The summer day in 1874 which closed the annual session of Whitelaw College was marked by a special ceremony, preceding the wonted distribution of academic rewards. At eleven in the morning (just as a heavy shower fell from the smoke-canopy above the roaring streets) the municipal authorities, educational dignitaries, and prominent burgesses of Kingsmill assembled on an open space before the College to unveil a statue of Sir Job Whitelaw.
The honoured baronet had been six months dead. Living, he opposed the desire of his fellow-citizens to exhibit even on canvas his gnarled features and bald crown; but when his modesty ceased to have a voice in the matter, no time was lost in raising a memorial of the great manufacturer, the self-made millionaire, the borough member in three Parliaments, the enlightened and benevolent founder of an institute which had conferred humane distinction on the money-making Midland town. Beneath such a sky, orations were necessarily curtailed; but Sir Job had always been impatient of much talk.
An interval of two or three hours dispersed the rain-clouds and bestowed such grace of sunshine as Kingsmill might at this season temperately desire; then, whilst the marble figure was getting dried,—with soot-stains which already foretold its negritude of a year hence,—again streamed towards the College a varied multitude, official, parental, pupillary. The students had nothing distinctive in their garb, but here and there flitted the cap and gown of Professor or lecturer, signal for doffing of beavers along the line of its progress. Among the more deliberate of the throng was a slender, upright, ruddy-cheeked gentleman of middle age, accompanied by his wife and a daughter of sixteen. On alighting from a carriage, they first of all directed their steps towards the statue, conversing together with pleasant animation.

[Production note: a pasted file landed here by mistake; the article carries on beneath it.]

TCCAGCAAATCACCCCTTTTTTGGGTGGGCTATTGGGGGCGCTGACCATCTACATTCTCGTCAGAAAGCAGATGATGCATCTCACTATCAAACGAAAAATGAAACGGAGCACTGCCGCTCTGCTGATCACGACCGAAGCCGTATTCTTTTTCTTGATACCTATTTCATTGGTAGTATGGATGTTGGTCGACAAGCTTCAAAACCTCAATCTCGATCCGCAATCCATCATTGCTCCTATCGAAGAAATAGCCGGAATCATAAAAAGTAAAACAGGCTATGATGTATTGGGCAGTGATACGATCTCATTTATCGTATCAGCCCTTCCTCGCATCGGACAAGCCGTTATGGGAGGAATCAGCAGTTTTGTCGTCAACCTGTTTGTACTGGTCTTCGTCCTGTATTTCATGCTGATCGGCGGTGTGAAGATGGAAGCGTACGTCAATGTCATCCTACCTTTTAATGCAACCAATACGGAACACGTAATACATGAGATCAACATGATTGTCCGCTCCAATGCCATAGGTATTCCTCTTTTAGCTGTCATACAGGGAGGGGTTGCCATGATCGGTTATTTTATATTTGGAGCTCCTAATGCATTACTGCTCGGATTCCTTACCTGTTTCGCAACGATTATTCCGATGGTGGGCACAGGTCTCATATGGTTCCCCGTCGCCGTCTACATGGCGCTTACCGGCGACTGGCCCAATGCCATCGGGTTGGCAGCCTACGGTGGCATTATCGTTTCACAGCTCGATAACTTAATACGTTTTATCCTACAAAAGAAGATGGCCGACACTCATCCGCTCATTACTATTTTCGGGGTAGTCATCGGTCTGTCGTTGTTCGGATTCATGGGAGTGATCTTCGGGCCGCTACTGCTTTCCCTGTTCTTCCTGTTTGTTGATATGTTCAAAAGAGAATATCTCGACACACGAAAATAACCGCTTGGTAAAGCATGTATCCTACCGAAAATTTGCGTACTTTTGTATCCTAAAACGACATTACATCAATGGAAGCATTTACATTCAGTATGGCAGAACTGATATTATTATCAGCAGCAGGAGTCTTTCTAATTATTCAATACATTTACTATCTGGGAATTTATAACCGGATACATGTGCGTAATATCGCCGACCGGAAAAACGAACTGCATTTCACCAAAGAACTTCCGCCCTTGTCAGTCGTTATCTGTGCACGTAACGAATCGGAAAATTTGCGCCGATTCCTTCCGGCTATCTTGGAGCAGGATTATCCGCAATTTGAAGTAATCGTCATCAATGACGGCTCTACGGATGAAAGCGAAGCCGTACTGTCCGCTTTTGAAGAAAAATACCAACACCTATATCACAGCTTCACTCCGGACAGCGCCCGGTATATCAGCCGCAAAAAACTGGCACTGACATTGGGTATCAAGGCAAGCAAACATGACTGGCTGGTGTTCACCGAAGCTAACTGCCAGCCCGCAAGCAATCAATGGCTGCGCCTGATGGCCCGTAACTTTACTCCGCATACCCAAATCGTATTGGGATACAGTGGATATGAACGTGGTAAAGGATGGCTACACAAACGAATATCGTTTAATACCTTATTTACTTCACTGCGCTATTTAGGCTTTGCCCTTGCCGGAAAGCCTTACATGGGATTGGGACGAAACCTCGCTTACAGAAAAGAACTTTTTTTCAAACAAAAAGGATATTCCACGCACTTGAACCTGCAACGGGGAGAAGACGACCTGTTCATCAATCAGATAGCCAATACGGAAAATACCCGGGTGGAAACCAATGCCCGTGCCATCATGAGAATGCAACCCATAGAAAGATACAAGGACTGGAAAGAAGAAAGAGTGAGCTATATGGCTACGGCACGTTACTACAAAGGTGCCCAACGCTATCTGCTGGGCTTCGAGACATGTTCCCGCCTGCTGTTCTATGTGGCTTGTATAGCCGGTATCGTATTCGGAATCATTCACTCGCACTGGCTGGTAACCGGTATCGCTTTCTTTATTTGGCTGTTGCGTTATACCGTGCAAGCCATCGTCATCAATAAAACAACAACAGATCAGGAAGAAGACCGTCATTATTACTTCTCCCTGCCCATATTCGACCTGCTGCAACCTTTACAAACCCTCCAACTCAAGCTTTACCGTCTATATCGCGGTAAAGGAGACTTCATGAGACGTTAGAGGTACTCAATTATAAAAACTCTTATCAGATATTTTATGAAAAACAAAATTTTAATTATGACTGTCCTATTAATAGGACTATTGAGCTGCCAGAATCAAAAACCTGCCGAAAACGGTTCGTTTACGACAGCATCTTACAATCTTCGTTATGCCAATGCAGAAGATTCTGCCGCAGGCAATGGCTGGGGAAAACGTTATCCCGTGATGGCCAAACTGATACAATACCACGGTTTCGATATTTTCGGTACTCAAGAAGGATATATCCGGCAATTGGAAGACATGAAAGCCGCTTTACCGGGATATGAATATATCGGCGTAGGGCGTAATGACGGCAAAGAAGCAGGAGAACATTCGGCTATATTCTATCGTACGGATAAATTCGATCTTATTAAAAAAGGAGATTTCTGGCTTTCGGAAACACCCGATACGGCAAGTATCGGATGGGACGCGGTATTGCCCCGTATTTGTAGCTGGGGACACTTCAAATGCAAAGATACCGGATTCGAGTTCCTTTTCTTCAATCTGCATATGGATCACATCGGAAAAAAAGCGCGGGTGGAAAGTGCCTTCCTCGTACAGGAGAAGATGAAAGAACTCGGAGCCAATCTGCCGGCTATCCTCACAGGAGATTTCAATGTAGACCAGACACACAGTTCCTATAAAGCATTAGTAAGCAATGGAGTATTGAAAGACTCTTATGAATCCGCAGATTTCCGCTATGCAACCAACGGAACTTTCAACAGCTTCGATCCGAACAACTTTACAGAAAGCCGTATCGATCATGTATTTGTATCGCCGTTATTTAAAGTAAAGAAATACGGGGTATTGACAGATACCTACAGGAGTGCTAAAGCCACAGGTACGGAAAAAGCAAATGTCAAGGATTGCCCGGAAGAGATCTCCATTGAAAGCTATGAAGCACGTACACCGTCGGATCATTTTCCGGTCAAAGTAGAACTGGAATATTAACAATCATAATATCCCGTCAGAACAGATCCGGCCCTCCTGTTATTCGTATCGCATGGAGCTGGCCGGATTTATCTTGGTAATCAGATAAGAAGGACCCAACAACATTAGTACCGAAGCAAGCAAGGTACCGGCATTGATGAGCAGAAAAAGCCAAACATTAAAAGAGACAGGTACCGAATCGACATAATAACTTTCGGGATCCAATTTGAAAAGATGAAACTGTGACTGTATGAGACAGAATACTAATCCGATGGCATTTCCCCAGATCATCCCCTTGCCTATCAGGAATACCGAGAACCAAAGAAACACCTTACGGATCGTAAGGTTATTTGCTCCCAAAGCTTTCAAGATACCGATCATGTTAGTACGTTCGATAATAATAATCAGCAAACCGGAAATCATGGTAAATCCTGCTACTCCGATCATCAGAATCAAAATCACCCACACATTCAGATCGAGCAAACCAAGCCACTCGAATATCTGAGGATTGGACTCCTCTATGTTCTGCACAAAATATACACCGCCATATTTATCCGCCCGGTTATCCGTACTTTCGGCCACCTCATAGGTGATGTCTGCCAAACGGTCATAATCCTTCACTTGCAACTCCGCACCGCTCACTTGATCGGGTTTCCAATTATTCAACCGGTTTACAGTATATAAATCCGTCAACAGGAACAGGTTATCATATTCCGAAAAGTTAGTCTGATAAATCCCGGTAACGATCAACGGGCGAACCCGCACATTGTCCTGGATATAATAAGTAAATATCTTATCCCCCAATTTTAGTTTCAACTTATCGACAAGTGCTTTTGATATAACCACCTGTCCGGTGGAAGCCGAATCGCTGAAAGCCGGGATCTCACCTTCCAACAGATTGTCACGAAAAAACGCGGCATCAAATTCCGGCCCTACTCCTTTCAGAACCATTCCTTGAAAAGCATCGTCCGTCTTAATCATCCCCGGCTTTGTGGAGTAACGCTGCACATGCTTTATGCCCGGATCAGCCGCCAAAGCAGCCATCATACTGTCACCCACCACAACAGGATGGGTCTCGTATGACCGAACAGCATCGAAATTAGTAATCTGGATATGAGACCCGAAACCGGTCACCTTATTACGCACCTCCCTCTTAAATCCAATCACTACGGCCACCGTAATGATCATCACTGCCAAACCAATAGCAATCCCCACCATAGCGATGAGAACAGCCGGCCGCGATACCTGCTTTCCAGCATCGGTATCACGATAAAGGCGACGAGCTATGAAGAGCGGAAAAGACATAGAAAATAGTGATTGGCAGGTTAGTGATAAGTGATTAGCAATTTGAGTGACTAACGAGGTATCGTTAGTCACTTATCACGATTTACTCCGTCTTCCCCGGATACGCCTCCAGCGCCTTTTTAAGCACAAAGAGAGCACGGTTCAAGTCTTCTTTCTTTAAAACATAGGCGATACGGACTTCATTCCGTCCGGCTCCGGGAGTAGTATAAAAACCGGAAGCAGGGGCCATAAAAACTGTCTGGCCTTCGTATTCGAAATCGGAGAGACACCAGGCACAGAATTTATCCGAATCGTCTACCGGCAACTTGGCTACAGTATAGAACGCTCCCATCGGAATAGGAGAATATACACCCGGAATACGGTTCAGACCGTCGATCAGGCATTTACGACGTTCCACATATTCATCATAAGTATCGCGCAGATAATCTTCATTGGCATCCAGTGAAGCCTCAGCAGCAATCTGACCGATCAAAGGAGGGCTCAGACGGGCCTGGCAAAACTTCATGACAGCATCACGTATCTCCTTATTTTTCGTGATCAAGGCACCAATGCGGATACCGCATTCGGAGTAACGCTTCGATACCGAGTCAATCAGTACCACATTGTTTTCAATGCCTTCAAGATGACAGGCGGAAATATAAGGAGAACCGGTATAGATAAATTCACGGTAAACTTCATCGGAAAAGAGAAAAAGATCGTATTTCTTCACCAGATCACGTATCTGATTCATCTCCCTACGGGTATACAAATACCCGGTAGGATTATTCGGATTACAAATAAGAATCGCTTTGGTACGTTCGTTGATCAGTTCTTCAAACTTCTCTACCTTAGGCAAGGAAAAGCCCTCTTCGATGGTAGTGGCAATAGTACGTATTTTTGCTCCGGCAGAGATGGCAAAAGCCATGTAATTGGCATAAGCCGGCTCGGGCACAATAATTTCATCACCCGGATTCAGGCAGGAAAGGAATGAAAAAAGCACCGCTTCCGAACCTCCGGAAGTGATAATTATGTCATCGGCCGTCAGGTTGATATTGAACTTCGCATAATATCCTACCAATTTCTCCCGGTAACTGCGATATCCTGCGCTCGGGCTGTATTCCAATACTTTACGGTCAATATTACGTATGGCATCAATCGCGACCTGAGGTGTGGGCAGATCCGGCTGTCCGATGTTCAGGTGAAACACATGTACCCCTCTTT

The father (Martin Warricombe, Esq. of Thornhaw, a small estate some five miles from Kingsmill,) had a countenance suggestive of engaging qualities—genial humour, mildness, a turn for meditation, perhaps for study. His attire was informal, as if he disliked abandoning the freedom of the country even when summoned to urban ceremonies. He wore a grey felt hat, and a light jacket which displayed the straightness of his shoulders. Mrs. Warricombe and her daughter were more fashionably equipped, with taste which proclaimed their social standing. Save her fresh yet delicate complexion the lady had no particular personal charm.
Of the young girl it could only be said that she exhibited a graceful immaturity, with perchance a little more earnestness than is common at her age; her voice, even when she spoke gaily, was seldom audible save by the person addressed. Coming to a pause before Sir Job, Mr. Warricombe put on a pair of eyeglasses which had dangled against his waistcoat, and began to scrutinise carefully the sculptured lineaments. He was addressing certain critical remarks to his companions when an interruption appeared in the form of a young man whose first words announced his relation to the group. 'I say, you're very late!
There'll be no getting a decent seat, if you don't mind. Leave Sir Job till afterwards.' 'The statue somehow disappoints me,' observed his father, placidly.
About the Author
English novelist, George Gissing, recognized for his realistic and honest portrayal of the lower middle class. His work is marked by his keen observation and an eye for detail. His imperative works are "Thyrza", "New Grub Street" and "In the Year of Jubilee".
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